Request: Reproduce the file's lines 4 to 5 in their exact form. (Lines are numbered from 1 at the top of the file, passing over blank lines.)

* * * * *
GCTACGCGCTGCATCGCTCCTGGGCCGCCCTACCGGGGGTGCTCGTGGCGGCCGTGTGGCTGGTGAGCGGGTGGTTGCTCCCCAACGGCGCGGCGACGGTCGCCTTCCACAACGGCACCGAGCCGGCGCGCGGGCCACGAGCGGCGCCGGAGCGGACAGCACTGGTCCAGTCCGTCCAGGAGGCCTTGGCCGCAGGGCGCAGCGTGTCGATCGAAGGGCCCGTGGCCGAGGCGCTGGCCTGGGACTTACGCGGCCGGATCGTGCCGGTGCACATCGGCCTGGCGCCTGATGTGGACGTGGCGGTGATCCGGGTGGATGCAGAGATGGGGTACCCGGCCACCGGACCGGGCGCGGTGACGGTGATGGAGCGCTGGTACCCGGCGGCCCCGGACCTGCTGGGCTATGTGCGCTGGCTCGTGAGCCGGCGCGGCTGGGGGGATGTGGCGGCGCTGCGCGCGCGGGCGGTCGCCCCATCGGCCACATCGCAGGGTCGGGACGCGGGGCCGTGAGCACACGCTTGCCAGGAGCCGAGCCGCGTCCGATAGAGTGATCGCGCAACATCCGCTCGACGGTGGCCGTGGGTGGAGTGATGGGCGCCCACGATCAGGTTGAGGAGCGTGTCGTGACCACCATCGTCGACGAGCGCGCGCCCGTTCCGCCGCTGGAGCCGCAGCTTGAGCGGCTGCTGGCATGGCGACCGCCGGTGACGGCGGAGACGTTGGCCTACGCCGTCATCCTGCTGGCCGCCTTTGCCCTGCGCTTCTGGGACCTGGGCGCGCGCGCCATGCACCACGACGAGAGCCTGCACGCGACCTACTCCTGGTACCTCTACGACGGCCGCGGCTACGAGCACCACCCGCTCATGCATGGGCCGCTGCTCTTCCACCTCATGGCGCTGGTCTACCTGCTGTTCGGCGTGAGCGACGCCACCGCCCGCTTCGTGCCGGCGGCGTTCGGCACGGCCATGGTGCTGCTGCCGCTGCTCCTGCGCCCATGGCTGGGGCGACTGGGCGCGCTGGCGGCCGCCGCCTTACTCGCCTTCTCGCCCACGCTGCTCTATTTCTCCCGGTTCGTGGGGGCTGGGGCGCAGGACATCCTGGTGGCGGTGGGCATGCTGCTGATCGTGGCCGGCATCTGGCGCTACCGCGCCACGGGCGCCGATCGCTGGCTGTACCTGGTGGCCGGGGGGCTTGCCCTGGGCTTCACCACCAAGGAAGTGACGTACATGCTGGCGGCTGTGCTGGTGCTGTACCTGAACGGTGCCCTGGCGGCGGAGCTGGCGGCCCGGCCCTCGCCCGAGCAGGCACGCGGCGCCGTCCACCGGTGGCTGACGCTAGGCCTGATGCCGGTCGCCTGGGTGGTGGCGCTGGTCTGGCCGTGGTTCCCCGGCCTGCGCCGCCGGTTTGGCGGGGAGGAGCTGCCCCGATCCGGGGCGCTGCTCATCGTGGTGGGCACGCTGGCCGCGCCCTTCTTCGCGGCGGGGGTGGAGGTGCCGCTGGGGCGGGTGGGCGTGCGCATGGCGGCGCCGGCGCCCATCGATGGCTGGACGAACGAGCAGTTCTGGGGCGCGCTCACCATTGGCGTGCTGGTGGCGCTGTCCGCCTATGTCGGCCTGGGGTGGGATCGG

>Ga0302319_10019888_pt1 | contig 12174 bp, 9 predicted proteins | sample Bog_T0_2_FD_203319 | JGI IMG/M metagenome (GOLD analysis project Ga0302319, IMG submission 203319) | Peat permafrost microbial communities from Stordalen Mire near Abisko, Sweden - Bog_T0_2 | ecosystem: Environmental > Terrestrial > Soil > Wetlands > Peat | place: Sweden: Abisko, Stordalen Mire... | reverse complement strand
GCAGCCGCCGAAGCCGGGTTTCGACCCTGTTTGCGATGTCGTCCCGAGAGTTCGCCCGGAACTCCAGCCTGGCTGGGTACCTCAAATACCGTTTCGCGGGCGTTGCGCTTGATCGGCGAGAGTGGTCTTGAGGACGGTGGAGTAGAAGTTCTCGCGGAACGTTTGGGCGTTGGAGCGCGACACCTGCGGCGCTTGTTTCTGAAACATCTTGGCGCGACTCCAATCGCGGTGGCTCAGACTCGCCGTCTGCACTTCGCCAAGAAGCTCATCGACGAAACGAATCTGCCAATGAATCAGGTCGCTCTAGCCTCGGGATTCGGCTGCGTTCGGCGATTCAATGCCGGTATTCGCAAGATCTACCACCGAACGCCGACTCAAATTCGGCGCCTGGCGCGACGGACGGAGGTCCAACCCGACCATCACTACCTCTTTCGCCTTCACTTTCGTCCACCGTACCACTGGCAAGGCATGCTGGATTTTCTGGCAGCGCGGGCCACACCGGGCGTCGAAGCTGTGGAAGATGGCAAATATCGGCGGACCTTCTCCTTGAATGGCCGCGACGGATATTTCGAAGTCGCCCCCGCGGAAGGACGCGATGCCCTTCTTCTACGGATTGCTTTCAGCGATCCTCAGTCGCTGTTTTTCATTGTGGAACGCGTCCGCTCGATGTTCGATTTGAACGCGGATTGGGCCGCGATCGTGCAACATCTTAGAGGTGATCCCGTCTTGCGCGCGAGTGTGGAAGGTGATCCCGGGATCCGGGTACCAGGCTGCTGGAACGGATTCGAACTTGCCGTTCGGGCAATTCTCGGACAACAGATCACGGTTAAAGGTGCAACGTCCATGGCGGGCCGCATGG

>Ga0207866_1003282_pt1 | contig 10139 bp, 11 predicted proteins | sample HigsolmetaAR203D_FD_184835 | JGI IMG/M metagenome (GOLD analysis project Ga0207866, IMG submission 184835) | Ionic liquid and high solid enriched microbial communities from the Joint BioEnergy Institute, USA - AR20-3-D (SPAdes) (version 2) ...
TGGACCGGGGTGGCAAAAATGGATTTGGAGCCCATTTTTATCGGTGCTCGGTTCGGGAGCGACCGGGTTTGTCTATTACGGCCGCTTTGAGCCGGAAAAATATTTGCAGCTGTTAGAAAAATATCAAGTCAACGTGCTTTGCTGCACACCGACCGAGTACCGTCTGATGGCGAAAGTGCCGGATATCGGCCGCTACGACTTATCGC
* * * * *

>Ga0207866_1003282_pt1 | contig 10139 bp, 11 predicted proteins | sample HigsolmetaAR203D_FD_184835 | JGI IMG/M metagenome (GOLD analysis project Ga0207866, IMG submission 184835) | Ionic liquid and high solid enriched microbial communities from the Joint BioEnergy Institute, USA - AR20-3-D (SPAdes) (version 2) ...
TGGACCGGGGTGGCAAAAATGGATTTGGAGCCCATTTTTATCGGTGCTCGGTTCGGGAGCGACCGGGTTTGTCTATTACGGCCGCTTTGAGCCGGAAAAATATTTGCAGCTGTTAGAAAAATATCAAGTCAACGTGCTTTGCTGCACACCGACCGAGTACCGTCTGATGGCGAAAGTGCCGGATATCGGCCGCTACGACTTATCGC